Rock 'N' Scroll - Throw your mouse up in the air and wave it all around like you just don't care!
Rock N' Scroll is a software infrastructure for interventions into wifi-equipped
Mobile wireless computing is usually a rather immobile affair: people working
on laptop computers commonly stare transfixedly at the device's screen,
typing, and occasionally clicking the mouse: computer work does not usually
require much physical involvement.
Imagine walking into a coffee shop or another semi-public wifi-equipped
place where people normally congregate quietly with their laptops: instead
of working unbudgingly on their computers, they are shaking their office
equipment and wildly tapping their cell phones. Joysticks and old mechanical
mice serve as maracca-type rhythmic instruments or optical mice are used
for DJ-like scratching motions, manipulated using fancier gyro mice, computer
keyboards used as drumkits. Both mobile phones and computers are connected
using Skype voice-over-IP telephony (VOIP) software. This creates delay
effects depending on how good the network connection is. The sound itself
is a combination of standard macintosh and windows sounds, as well as sounds
that included in the Skype software, and pre-made drumloops.
The goal of this project is to take the immobile out of mobile computing
and to put more wiredness into wireless networking. It is a participatory
sound remixing system that is conceived for spontaneous, interventionist
use. A hardware patchwork of built-in laptop speakers and other small portable
computer speakers replaces the typical single sound system.
Rock ‘N’ Scroll is not intended for use in a solo-performance
(one computer). It works best when performed as a trio or quartet. The software
is intended for improvisational sessions by amateurs - not professional
musicians. A few people can get together in a public space and start performing.
Anyone with a computer can join in by entering a participant’s Skype
name when starting the software. But as with any non-solo performance, the
performers need to listen to each other and therefore, rehearsals are advisable.
Because the project uses Voice Over IP telephony, participation is not just
limited to computer users: cell phone users can enter the conference call
as well if a “SkypeIn” regular PSTN (Public Switched Telephone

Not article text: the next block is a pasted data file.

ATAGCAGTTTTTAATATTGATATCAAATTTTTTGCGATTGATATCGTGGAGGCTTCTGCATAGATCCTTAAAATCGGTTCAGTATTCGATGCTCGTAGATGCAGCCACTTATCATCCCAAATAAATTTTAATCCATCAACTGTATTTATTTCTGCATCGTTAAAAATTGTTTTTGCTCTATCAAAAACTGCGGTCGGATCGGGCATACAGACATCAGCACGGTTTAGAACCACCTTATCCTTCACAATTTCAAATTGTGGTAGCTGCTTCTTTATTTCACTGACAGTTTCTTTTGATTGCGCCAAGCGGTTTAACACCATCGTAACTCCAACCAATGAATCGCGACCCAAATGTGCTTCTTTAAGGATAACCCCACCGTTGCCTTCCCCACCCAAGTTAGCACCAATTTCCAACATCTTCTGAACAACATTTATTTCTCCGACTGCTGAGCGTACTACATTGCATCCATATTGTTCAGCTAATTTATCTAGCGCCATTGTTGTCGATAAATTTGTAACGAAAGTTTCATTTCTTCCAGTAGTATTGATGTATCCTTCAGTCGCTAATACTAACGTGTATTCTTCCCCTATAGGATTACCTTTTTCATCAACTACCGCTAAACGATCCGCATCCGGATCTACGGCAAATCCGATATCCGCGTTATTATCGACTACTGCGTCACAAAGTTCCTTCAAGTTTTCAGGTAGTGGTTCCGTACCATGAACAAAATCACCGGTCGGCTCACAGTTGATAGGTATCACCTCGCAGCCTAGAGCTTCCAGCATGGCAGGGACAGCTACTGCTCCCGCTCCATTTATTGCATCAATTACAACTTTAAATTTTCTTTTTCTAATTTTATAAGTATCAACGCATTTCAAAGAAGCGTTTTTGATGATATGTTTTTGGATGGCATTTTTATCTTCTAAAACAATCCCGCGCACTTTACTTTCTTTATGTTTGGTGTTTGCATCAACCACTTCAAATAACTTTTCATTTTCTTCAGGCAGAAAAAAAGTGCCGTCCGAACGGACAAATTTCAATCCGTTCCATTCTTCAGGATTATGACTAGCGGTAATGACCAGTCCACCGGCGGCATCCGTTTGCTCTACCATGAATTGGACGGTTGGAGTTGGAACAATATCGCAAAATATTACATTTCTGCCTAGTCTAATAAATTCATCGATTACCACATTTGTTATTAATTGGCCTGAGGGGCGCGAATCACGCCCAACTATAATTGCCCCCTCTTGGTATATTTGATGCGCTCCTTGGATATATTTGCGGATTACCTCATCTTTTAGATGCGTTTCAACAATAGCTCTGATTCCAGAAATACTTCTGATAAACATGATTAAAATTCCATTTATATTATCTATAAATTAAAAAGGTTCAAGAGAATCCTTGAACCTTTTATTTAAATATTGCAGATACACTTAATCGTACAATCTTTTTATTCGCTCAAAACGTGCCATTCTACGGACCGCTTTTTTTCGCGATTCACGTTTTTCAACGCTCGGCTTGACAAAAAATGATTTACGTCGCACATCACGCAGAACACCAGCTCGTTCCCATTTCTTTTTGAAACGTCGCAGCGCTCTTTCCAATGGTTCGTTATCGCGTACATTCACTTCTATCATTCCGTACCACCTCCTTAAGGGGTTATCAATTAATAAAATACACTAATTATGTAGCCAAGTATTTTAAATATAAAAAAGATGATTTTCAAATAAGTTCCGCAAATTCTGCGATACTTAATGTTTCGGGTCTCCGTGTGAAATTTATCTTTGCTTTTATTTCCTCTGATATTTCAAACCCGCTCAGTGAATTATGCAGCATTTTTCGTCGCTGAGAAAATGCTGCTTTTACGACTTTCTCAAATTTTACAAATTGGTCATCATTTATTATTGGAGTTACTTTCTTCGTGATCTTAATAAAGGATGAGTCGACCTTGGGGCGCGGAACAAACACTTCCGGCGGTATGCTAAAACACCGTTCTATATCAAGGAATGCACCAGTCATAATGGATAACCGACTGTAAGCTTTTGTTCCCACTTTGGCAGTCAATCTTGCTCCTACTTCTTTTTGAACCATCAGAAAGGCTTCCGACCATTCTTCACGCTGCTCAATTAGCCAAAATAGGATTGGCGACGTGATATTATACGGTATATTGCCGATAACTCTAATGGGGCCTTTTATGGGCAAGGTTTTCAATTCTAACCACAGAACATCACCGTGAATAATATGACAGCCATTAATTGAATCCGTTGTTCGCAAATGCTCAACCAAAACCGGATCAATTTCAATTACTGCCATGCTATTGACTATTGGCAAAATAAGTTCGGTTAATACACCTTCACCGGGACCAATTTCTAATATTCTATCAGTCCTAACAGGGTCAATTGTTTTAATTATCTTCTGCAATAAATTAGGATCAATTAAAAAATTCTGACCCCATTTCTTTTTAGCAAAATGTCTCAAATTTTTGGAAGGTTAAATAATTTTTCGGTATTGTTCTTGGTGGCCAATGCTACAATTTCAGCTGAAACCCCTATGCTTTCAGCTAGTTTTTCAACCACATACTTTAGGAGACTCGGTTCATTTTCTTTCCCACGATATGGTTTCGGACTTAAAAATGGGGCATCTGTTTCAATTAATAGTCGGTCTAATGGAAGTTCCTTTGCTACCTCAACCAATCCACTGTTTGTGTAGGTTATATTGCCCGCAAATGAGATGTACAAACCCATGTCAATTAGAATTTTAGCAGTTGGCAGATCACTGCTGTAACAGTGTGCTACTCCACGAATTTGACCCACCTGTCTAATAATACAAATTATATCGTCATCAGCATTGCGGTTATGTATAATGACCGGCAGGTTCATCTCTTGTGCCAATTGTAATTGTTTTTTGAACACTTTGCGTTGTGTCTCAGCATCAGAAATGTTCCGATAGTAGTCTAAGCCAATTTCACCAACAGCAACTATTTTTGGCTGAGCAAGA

Network) telephone number (sold as a service by Skype) is made available
to them by one of the computer users. Adding a phone user increases the
echo effect but also slightly increases the risk for feedback.
The Rock ‘N’ Scroll software gives the person who starts the
performance the most control. S/he controls the drum loop. S/he can alone
also use the right mouse-button to turn on the microphone while turning
off the rhythm so that voice input can be given which will then be echoed
through the speakers. The other participants function mainly as triggers.
None of the participants has full control over the whole performance. The
motions are reflected in the sounds but since the sounds are mainly taken
from the standard repertoire of the computer, they do not absolutely mirror
motions but triggering them should have a humorous effect, as they are comments
on computer culture. The standard sounds are most often used to alert the
computer user to some event that requires her/his attention. These are sounds
that all users of a certain operating system have heard before. Using this
sound in an instrument context creates an unlikely juxtaposition of two
related but at the same time disparate items: the sound of the office and
the instrument. This results in a surreally humorous situation.
Rock ‘N’ Scroll is available on this web site as downloadable
software. This makes the performance reproducible. Reproduction of the
performance is encouraged through performance video
documentation and instructions for installing
and using the software. The software is also available
in source code to encourage others to program
their own modules, improve on the design or embark on similar technological